Jerusalem Day

Jerusalem Day (Yom Yerushalayim)

Monday, May 10, 2021 is Jerusalem day this year, 54 years to Jerusalem being united.

When we visit Jerusalem, its hard to believe that until 1967, you couldn’t actually visit the Old City within the walls, since it was under Jordan. Jews were allowed access to the Western Wall, the holiest place for Jews, only after the six days war. Why do we have a day dedicated all to Jerusalem? What is the importance of this day?

Go to our website www.israelwithmoshe.com and visit the “Jewish Holidays” video series

From the day after the Sabbath, the day you brought the sheaf of the wave offering, count

Jerusalem Day (יום ירושלים‎, Yom Yerushalayim) is an Israeli national holiday commemorating the reunification of Jerusalem and the establishment of Israeli control over the Old Cityin the aftermath of the June 1967 Six-Day War. The day is officially marked by state ceremonies and memorial services.
The Chief Rabbinate of Israel declared Jerusalem Day a minor religious holiday to mark the regaining of access to the Western Wall.

Historical background
Under the 1947 United Nations Partition Plan for Palestine, which proposed the establishment of two states in British Mandatory Palestine – a Jewish state and an Arab state – Jerusalem was to be an international city, neither exclusively Arab nor Jewish for a period of ten years, at which point a referendum would be held by Jerusalem residents to determine which country to join. The Jewish leadership accepted the plan, including the internationalization of Jerusalem, but the Arabs rejected the proposal.

On 15 May 1948, the day after Israel declared its independence, it was attacked by its Arab neighbors. Jordan seized East Jerusalem and the Old City. Israeli forces made a concerted attempt to dislodge them, but were unable to do so. By the end of the 1948 Arab=Israeli War Jerusalem was left divided between Israel and Jordan. The Old City and East Jerusalem continued to be occupied by Jordan, and the Jewish residents were forced out. Under Jordanian rule, half of the Old City’s fifty-eight synagogues were demolished and the Jewish cemetery on the Mount of Olives was plundered for its tombstones, which were used as paving stones and building materials.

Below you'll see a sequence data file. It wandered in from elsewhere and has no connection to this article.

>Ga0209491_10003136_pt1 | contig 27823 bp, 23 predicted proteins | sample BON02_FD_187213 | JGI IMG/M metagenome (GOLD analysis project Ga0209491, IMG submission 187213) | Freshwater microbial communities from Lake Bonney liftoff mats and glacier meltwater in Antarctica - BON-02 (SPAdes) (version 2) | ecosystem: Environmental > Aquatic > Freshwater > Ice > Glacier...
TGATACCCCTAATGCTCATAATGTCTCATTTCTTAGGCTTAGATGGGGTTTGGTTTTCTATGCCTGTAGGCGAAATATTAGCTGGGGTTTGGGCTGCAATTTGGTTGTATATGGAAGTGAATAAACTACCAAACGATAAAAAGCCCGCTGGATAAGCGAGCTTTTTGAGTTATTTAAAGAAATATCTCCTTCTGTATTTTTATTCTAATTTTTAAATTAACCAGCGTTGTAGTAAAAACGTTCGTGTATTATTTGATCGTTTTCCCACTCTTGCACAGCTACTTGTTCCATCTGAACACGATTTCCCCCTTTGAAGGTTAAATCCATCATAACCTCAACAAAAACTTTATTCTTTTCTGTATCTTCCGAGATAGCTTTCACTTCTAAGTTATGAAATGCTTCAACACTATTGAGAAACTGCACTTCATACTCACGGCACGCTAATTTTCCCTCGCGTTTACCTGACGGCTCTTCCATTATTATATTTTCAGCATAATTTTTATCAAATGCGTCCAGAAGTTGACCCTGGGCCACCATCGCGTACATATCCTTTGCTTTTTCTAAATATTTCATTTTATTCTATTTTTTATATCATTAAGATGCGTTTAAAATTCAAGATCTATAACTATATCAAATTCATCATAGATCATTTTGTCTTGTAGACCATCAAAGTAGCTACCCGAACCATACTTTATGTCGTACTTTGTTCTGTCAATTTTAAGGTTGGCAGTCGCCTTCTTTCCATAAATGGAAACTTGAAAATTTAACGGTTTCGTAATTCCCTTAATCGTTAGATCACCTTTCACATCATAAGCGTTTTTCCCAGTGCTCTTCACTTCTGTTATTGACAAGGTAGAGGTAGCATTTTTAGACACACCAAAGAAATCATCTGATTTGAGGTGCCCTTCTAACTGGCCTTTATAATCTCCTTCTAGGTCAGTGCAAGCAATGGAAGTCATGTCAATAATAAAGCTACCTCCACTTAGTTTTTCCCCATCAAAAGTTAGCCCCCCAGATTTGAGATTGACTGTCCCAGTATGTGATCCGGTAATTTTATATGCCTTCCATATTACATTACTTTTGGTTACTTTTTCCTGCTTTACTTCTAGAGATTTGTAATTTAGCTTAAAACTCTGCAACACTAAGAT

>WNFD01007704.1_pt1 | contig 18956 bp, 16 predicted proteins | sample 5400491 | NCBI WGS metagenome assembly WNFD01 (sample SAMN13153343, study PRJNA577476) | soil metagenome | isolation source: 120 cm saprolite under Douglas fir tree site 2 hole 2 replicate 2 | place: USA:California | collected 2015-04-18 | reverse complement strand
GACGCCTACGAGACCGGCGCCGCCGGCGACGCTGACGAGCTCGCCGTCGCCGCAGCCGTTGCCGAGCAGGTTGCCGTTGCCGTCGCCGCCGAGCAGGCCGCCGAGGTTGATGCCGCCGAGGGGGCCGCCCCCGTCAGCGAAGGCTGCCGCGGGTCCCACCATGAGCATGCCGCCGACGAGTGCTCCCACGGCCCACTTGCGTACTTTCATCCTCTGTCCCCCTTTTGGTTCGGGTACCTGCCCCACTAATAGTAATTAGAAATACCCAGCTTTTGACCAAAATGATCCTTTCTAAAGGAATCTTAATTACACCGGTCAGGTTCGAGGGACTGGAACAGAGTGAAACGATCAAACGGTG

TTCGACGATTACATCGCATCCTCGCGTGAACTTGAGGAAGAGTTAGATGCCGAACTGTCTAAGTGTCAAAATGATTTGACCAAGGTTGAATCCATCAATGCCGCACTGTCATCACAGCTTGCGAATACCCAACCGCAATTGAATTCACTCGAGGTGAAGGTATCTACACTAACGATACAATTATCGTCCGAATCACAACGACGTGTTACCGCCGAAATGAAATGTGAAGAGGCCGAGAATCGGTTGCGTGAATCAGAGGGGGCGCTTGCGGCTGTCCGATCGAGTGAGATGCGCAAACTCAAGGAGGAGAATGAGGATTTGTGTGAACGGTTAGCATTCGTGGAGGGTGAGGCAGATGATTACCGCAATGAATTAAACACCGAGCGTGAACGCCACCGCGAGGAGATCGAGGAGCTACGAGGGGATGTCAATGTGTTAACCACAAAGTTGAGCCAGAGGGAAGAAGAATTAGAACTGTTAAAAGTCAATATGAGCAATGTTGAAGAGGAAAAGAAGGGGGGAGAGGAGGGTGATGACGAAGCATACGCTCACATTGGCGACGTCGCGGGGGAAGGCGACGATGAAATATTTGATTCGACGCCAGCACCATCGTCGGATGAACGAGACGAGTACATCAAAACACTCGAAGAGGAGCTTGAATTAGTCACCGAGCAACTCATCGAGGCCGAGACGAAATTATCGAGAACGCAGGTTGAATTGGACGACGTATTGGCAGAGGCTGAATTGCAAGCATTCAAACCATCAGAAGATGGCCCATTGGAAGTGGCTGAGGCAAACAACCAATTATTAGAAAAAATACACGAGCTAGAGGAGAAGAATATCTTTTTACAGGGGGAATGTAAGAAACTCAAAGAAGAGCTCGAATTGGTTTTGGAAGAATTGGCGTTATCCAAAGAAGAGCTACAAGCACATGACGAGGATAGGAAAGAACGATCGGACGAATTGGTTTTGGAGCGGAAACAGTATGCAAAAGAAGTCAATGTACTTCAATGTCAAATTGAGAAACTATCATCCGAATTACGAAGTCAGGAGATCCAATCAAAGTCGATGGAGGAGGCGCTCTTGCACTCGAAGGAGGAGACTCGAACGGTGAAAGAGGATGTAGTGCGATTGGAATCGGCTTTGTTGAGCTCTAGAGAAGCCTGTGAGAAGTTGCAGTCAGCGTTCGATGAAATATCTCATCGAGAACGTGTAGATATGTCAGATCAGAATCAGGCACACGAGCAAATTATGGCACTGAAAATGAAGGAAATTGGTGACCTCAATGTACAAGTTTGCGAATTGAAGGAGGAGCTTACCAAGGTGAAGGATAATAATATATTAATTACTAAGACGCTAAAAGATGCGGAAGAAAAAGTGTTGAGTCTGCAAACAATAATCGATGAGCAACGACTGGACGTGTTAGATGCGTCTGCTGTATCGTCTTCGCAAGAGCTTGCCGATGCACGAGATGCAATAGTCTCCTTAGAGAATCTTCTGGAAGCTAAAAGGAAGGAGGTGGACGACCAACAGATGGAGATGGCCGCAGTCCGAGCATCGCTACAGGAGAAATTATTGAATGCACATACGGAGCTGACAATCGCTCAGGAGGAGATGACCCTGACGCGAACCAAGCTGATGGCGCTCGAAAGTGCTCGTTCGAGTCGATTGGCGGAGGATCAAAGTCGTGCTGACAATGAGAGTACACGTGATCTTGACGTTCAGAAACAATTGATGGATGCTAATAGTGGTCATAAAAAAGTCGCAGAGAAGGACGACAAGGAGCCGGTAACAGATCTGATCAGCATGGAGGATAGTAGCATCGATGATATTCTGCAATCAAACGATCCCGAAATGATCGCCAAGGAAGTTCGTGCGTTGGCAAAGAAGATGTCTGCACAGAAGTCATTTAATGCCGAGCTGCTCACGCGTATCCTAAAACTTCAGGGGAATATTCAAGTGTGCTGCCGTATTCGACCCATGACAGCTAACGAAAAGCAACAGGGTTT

This state of affairs changed in 1967 as a result of the Six-Day War. Before the start of the war, Israel sent a message to King Hussein of Jordan, saying that Israel would not attack Jerusalem or the West Bank as long as the Jordanian front remained quiet. Urged by Egyptian pressure and based on deceptive intelligence reports, Jordan began shelling civilian locations in Israel, to which Israel responded on 6 June by opening the eastern front. The following day, 7 June 1967 (28 Iyar 5727), Israel captured the Old City of Jerusalem.

Later that day, Defense Minister Moshe Dayan declared what is often quoted during Jerusalem Day (Yom Yerushalayim):

This morning, the Israel Defense Forces liberated Jerusalem. We have united Jerusalem, the divided capital of Israel. We have returned to the holiest of our holy places, never to part from it again. To our Arab neighbors we extend, also at this hour—and with added emphasis at this hour—our hand in peace. And to our Christian and Muslim fellow citizens, we solemnly promise full religious freedom and rights. We did not come to Jerusalem for the sake of other peoples’ holy places, and not to interfere with the adherents of other faiths, but in order to safeguard its entirety, and to live there together with others, in unity.

The war ended with a ceasefire on 11 June 1967.

Celebrations
On 12 May 1968, the government proclaimed a new holiday – Jerusalem Day – to be celebrated on the 28th of Iyar, the Hebrew date on which the divided city of Jerusalem became one. On 23 March 1998, the Knesset (Parliament) passed the Jerusalem Day Law, making the day a national holiday.

One of the themes of Jerusalem Day, based on a verse from the Psalms, is “Built-up Jerusalem is like a city that was joined together” (Psalm 122:3).

While the day is not widely celebrated outside Israel, and has lost its significance for most secular Israelis, the day is still very much celebrated by Israel’s Religious Zionists community with parades and additional prayers in the synagogue.

Watch a short video I made about this day below:

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